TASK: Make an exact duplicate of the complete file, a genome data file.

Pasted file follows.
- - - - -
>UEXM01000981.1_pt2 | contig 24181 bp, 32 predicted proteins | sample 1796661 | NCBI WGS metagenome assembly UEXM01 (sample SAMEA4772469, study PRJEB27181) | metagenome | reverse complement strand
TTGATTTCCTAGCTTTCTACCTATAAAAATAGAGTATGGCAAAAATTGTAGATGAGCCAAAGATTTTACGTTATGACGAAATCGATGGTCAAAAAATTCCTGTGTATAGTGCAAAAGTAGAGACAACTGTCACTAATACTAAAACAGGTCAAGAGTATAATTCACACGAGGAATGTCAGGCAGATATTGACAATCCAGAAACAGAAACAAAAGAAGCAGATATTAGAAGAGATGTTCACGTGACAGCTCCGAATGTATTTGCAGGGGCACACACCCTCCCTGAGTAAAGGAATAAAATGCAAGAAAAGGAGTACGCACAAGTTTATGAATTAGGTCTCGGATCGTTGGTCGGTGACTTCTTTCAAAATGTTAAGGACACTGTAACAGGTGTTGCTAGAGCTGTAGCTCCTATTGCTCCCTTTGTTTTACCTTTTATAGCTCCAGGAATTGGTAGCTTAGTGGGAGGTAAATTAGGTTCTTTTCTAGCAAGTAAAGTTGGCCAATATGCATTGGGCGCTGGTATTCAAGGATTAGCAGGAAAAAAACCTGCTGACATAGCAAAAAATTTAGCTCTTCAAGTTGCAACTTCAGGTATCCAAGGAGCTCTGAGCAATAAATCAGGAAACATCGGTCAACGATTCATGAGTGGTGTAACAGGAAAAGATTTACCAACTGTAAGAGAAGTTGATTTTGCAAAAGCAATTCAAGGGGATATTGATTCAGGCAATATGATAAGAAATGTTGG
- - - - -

>UEXM01000981.1_pt2 | contig 24181 bp, 32 predicted proteins | sample 1796661 | NCBI WGS metagenome assembly UEXM01 (sample SAMEA4772469, study PRJEB27181) | metagenome | reverse complement strand
TTGATTTCCTAGCTTTCTACCTATAAAAATAGAGTATGGCAAAAATTGTAGATGAGCCAAAGATTTTACGTTATGACGAAATCGATGGTCAAAAAATTCCTGTGTATAGTGCAAAAGTAGAGACAACTGTCACTAATACTAAAACAGGTCAAGAGTATAATTCACACGAGGAATGTCAGGCAGATATTGACAATCCAGAAACAGAAACAAAAGAAGCAGATATTAGAAGAGATGTTCACGTGACAGCTCCGAATGTATTTGCAGGGGCACACACCCTCCCTGAGTAAAGGAATAAAATGCAAGAAAAGGAGTACGCACAAGTTTATGAATTAGGTCTCGGATCGTTGGTCGGTGACTTCTTTCAAAATGTTAAGGACACTGTAACAGGTGTTGCTAGAGCTGTAGCTCCTATTGCTCCCTTTGTTTTACCTTTTATAGCTCCAGGAATTGGTAGCTTAGTGGGAGGTAAATTAGGTTCTTTTCTAGCAAGTAAAGTTGGCCAATATGCATTGGGCGCTGGTATTCAAGGATTAGCAGGAAAAAAACCTGCTGACATAGCAAAAAATTTAGCTCTTCAAGTTGCAACTTCAGGTATCCAAGGAGCTCTGAGCAATAAATCAGGAAACATCGGTCAACGATTCATGAGTGGTGTAACAGGAAAAGATTTACCAACTGTAAGAGAAGTTGATTTTGCAAAAGCAATTCAAGGGGATATTGATTCAGGCAATATGATAAGAAATGTTGG